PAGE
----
Thermoplastic polyurethane elastomers may also be used as the cover material, as described in (for example) U.S. Pat. Nos. 3,395,109, 4,248,432, and 4,442,282. However, the thermoplastic polyurethane elastomers disclosed therein do not satisfy all the requirements of moldability, hitting feel, control, resilience, and scuff resistance upon iron shots.
US Patent Application Publication No. 2011/0081492 (the '492 publication) disclosed a method of curing polyurethane composition for use in constructing golf balls by i) mixing isocyanate and polyol compounds to produce a polyurethane prepolymer; ii) chemically-curing the prepolymer by reacting it with a hydroxyl-terminated curing agent at a stoichiometric ratio of isocyanate groups to hydroxyl groups of at least 1.20:1.00 to form a composition; iii) applying the composition over the core and allowing it to partially-cure; and iv) moisture-curing the composition to form a fully-cured cover layer comprising a polyurethane/urea composition.
On the other hand, thermoset polymer materials such as polyurethane elastomers, polyamide elastomers, polyurea elastomers, diene-containing polymer, cross-linked metallocene catalyzed polyolefin, and silicone, may also be used to manufacture golf balls. Among these materials, thermoset polyurethane elastomers are popular.
Many attempts, such as are described in U.S. Pat. Nos. 3,989,568, 4,123,061, 5,334,673, and 5,885,172, have been made to use thermoset polyurethane elastomers as a substitute for balata rubber and ionomer resins. Thermoset polyurethane elastomers are relatively inexpensive and offer good hitting feel and good scuff resistance. Particularly, thermoset polyurethane elastomers may present improvements in the scuff resistance as compared to softened ionomer resin blends. However, thermoset materials require complex manufacturing processes to introduce the raw material and then effect a curing reaction, which causes the manufacturing process to be less efficient. Also, thermoset materials are difficult or impossible to recycle.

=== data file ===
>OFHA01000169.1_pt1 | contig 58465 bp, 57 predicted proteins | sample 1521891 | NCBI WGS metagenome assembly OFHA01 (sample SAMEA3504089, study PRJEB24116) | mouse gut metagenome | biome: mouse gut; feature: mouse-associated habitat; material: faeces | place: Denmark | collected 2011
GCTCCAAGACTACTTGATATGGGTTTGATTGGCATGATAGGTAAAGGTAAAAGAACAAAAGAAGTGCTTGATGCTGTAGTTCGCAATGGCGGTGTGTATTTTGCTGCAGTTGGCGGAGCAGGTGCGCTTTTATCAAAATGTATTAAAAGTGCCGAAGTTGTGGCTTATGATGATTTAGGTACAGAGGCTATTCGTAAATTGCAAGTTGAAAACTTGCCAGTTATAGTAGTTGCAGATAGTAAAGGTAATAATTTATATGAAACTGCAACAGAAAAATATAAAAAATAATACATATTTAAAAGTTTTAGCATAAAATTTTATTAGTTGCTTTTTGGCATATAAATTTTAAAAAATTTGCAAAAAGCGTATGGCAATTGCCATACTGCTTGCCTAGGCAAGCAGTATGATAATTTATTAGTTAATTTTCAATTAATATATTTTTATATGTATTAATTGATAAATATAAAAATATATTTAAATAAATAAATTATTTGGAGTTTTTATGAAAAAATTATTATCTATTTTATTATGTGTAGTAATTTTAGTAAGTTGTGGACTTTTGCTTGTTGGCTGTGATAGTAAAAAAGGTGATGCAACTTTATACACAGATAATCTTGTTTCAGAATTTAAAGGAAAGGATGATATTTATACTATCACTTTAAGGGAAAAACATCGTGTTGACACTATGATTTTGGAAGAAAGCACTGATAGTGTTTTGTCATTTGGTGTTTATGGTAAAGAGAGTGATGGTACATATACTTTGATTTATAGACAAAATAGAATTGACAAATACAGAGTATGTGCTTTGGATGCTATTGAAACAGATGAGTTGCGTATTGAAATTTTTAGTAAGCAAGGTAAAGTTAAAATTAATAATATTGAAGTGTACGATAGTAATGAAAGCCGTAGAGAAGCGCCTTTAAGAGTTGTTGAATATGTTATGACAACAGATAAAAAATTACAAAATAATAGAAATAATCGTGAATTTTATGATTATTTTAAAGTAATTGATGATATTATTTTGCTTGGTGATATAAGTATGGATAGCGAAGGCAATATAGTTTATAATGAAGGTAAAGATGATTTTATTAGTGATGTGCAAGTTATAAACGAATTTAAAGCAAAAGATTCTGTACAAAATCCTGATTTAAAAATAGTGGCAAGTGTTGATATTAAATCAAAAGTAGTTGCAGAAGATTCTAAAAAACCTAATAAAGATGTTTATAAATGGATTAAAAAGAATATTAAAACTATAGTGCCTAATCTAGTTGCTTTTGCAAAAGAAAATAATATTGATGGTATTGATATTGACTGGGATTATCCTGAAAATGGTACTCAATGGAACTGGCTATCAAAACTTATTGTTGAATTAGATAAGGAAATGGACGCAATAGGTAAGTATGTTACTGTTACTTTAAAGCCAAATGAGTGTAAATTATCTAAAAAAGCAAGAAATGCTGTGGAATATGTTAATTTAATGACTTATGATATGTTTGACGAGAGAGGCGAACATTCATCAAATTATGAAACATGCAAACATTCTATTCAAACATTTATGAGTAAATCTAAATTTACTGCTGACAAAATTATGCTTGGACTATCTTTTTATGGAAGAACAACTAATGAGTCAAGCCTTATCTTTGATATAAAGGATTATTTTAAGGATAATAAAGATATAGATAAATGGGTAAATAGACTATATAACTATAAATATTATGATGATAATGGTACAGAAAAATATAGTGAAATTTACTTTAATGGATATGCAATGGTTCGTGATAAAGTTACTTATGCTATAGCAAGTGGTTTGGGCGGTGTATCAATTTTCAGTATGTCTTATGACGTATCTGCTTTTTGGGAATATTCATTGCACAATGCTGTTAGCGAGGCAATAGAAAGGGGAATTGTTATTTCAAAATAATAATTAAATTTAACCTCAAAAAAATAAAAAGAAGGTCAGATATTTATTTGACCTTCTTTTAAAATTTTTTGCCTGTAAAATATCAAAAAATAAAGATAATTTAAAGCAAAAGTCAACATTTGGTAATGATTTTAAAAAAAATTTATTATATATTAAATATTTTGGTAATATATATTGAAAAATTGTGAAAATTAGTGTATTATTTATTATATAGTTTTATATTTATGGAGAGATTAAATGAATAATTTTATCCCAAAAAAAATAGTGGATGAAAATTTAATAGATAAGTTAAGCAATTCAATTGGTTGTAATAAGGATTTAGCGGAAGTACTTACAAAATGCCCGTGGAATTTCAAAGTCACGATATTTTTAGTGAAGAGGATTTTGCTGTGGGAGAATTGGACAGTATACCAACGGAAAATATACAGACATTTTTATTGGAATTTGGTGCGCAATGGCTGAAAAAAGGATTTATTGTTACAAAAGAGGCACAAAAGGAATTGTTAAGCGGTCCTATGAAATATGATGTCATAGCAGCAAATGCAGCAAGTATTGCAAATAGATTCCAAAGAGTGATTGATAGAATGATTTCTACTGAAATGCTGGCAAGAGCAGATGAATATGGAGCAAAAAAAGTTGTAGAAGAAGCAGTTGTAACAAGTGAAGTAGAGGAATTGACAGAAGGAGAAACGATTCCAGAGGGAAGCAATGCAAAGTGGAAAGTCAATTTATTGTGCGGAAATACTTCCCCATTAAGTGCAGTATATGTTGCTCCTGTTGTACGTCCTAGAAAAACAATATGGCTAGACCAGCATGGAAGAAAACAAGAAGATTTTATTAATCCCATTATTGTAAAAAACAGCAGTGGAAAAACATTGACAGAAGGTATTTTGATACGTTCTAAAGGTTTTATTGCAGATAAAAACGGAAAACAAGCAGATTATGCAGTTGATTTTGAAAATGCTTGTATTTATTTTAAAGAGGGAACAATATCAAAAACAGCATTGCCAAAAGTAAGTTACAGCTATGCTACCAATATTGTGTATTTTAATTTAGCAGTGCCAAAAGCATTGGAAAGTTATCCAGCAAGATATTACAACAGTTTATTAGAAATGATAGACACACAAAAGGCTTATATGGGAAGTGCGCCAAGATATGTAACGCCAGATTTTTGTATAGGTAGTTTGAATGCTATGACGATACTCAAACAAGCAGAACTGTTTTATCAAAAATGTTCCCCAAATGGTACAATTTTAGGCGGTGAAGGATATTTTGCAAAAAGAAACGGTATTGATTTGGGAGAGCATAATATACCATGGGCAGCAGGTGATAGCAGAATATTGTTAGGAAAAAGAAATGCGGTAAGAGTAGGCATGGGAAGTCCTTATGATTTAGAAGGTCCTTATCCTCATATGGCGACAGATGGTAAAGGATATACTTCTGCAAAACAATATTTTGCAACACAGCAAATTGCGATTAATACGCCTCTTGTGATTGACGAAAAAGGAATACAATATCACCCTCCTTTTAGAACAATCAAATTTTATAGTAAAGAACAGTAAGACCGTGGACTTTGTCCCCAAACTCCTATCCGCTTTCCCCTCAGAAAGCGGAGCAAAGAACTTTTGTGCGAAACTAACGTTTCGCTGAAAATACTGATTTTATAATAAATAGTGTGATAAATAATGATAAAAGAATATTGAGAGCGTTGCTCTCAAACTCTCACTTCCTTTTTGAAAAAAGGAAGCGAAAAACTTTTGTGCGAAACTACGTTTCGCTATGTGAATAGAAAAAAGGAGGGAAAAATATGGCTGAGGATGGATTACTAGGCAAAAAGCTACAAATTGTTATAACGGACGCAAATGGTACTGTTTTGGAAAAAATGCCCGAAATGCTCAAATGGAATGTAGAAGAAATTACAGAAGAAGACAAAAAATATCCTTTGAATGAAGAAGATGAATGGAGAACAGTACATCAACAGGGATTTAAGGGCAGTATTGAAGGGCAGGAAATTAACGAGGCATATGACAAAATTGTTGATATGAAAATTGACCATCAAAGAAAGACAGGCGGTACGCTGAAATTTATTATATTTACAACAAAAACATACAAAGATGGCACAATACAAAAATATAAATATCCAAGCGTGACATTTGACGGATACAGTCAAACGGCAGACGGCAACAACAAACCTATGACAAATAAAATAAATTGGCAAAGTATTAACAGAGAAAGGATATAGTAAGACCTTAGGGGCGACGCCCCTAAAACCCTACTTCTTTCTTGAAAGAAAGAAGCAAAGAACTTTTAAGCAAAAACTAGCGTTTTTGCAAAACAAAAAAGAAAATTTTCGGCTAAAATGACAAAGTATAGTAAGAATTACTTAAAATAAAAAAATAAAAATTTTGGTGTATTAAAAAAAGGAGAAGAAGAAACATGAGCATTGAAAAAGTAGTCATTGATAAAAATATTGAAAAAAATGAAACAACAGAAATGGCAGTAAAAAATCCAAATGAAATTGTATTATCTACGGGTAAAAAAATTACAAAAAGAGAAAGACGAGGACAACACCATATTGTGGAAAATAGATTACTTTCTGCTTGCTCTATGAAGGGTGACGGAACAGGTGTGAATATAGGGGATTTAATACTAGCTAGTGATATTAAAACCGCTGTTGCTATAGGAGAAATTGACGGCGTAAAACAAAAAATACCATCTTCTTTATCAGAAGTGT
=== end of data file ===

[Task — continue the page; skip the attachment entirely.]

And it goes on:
Thermoplastic polyurethane often is chosen to serve as the outer surface of an article because thermoplastic polyurethane has many desirable properties. In particular, use of thermoplastic polyurethane in golf balls as outer covers layers is because the cover hardness and spin rate can be varied to suit the user. Further, thermoplastic polyurethane is easily processed by injection molding or other processes.
However, thermoplastic polyurethane does not have high strain rate shear resistance. Therefore, when a golf ball having an outer surface comprising thermoplastic polyurethane is struck at an oblique angle, particularly with a highly-lofted club such as a wedge, the surface often fails. Failure mode is made evident by corrugations, or ‘hairs,’ sticking up from the golf ball.